When Delhi chief minister Arvind Kejriwal touches down in Gujarat on Saturday to inaugurate the Aam Aadmi Party’s (AAP) campaign in the state for next year’s polls, he will be relying on an unusual ally: former BJP legislator Kanu Kalsaria.
The AAP has big plans in Gujarat, the home state of both prime minister Narendra Modi and BJP president Amit Shah, and 62-year-old Kalsaria has emerged as Kejriwal’s principal point person.
Hundreds of posters plastered across Saurashtra welcoming Kejriwal also prominently feature the three-term MLA from the tiny coastal town of Mahuva who fell out with the BJP over farmers’ issues.
The AAP has announced it will contest 182 seats in assembly elections scheduled next year and Kejriwal’s whistle-stop tour of Saurashtra is being viewed as the virtual launch of the party’s electioneering in the state.
Kalsaria’s activist past together with the run-ins he had with Modi during his days as the Gujarat chief minister fits effortlessly into the AAP’s scheme of things.
The former BJP MLA put his political career at stake when he went against the “industry-friendly” government of Modi and opposed the setting up of a cement factory on a wetland.
Fighting on the side of local farmers, Kalsaria won the battle and the plan for the factory was shelved.
But he lost political support within the BJP and ultimately lost the 2012 assembly election.
But he didn’t give up on activism. Besides running a charity hospital in Mahuva, Kalsaria has set his eyes on opposing a mining project. Some 10,000 farmers turned up at his behest for an environmental public hearing last month over the project.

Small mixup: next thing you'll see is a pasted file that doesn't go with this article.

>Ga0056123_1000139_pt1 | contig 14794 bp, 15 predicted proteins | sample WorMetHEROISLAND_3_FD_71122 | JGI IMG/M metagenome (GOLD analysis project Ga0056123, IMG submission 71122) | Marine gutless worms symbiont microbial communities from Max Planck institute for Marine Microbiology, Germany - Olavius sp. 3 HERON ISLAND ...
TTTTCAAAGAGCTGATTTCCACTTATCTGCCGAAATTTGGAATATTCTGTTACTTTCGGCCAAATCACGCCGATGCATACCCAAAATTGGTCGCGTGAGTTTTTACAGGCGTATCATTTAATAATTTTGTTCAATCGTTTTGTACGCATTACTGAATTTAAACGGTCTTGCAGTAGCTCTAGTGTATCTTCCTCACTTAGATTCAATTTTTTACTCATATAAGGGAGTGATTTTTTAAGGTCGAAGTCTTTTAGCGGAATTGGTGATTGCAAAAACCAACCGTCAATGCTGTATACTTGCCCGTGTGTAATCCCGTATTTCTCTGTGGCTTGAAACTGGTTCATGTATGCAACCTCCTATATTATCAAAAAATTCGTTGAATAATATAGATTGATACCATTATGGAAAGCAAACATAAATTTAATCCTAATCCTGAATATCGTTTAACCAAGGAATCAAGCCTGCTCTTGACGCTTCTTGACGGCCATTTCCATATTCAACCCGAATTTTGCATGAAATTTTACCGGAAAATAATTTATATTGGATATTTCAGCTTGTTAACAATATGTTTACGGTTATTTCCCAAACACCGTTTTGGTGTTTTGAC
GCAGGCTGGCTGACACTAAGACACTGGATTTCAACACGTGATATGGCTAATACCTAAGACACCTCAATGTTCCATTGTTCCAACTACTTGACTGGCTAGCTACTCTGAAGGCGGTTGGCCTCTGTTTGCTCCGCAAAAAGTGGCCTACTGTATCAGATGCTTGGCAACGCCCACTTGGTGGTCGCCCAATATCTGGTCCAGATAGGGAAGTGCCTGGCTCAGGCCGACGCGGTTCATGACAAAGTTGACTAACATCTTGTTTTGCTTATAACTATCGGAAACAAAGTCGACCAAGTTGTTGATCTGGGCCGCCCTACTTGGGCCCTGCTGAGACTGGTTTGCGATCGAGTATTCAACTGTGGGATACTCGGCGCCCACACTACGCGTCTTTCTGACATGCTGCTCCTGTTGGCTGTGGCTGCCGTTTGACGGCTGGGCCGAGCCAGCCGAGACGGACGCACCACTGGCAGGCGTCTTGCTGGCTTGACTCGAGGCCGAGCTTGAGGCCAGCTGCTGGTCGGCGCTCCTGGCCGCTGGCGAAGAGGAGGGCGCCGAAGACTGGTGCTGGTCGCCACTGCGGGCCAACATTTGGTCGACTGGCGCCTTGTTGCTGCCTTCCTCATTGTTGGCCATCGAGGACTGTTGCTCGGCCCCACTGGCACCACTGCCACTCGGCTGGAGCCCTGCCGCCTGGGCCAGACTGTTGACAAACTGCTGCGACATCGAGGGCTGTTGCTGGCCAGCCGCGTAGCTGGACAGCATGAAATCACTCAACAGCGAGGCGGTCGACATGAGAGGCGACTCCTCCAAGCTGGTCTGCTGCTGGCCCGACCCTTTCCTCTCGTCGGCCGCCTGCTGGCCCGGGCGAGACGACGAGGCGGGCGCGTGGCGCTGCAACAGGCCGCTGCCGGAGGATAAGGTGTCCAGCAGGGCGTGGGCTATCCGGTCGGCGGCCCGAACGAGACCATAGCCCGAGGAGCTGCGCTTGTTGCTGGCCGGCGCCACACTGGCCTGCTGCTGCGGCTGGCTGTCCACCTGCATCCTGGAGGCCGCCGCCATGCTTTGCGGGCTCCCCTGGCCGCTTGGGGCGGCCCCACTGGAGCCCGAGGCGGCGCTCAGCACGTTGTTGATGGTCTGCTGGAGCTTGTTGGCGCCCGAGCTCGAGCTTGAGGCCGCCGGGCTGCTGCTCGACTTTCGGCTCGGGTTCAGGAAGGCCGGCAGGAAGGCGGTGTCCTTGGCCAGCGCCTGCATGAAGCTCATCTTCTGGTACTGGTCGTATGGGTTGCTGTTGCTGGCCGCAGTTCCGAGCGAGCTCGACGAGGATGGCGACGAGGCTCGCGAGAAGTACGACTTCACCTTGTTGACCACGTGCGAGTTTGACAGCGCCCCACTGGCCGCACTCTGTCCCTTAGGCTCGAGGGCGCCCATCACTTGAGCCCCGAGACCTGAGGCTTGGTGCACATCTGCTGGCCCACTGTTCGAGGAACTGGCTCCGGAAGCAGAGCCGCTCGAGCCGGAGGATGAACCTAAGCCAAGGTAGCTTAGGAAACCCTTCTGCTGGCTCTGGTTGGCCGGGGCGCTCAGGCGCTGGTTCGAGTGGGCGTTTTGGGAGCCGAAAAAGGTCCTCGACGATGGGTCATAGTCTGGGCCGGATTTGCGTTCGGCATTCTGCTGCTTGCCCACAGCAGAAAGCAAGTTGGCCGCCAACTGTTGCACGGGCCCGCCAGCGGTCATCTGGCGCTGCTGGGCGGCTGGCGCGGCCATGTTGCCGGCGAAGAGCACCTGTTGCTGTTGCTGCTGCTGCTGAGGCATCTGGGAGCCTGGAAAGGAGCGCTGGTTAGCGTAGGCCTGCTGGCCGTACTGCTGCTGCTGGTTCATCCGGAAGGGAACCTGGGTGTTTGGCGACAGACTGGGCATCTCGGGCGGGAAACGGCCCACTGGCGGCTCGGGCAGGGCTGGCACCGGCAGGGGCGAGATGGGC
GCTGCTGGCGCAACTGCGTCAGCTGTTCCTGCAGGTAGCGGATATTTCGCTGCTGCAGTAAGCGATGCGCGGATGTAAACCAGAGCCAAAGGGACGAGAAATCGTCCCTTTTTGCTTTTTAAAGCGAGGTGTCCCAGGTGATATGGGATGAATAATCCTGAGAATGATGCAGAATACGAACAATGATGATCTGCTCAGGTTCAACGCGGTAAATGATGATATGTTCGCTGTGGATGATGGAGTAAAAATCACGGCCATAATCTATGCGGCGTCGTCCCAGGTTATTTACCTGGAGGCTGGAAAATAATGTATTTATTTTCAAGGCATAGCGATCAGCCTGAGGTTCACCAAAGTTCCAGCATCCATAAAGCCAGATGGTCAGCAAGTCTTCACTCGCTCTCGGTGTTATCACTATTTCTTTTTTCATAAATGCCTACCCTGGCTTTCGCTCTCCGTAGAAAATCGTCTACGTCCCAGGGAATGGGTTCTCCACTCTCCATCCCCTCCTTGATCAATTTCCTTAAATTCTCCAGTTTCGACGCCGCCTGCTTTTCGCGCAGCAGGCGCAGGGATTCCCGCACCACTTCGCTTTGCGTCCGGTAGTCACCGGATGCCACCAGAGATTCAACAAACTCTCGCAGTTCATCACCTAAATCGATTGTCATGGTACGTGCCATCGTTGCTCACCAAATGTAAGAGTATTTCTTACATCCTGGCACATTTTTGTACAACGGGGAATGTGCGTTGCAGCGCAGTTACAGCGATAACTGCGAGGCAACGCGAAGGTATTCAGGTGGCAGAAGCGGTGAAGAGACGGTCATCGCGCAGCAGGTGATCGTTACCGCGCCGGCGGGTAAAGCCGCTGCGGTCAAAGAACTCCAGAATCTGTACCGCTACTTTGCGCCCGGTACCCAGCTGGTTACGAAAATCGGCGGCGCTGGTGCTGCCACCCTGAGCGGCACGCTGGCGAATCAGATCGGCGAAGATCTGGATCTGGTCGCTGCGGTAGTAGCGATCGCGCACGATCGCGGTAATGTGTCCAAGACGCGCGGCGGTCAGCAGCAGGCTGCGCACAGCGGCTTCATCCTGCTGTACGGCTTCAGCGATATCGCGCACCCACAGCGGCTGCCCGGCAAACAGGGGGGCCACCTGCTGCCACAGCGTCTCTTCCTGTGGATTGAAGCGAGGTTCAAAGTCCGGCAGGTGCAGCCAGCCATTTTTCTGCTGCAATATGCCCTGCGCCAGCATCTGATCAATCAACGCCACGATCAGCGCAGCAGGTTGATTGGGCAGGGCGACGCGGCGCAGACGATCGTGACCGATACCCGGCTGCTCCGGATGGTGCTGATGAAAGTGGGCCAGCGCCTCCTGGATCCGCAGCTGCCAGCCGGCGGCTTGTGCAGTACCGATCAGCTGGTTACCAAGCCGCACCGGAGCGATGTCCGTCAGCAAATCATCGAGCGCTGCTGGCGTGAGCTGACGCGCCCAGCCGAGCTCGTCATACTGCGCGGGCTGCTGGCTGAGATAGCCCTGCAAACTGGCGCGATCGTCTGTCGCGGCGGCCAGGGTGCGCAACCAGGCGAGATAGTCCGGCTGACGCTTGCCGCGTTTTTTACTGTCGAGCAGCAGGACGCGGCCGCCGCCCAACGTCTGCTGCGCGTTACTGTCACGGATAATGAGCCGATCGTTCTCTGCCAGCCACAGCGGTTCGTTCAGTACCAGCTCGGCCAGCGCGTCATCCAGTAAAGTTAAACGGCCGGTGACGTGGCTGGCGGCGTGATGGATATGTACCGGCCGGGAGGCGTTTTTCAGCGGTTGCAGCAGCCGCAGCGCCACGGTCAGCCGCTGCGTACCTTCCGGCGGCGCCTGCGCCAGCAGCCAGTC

Disillusioned with the BJP, Kalsaria joined the AAP in 2014.
“I feel the AAP has been trying to fight corruption,” he says. “Thought some leaders of AAP also came under the scanner, but they were sacked,” he points out.
Observers say Kalsaria’s pro-farmer, honest and no-nonsense image is something that AAP can use to its advantage.
Kalsaria distances himself from the 2002 Godhra train fire and the communal riots that followed, both of which occurred during his first term as MLA.
“I was never in favour of the fundamentalist stand taken by the BJP government. But I did not say much then. After Vajpayee, saffronisation of the BJP happened”, he said.
Now, the AAP is hoping to exploit the disquiet within the farming community over poor cotton prices and inadequate power supply which apparently contributed to the BJP’s poll reverses in local body elections last year.
The choice of Saurashtra for Kejriwal’s first electoral foray into the state is significant. He will be addressing three farmers’ rallies during the day in the region. With Kalaria by his side, the AAP leader is clearly hoping to win them over.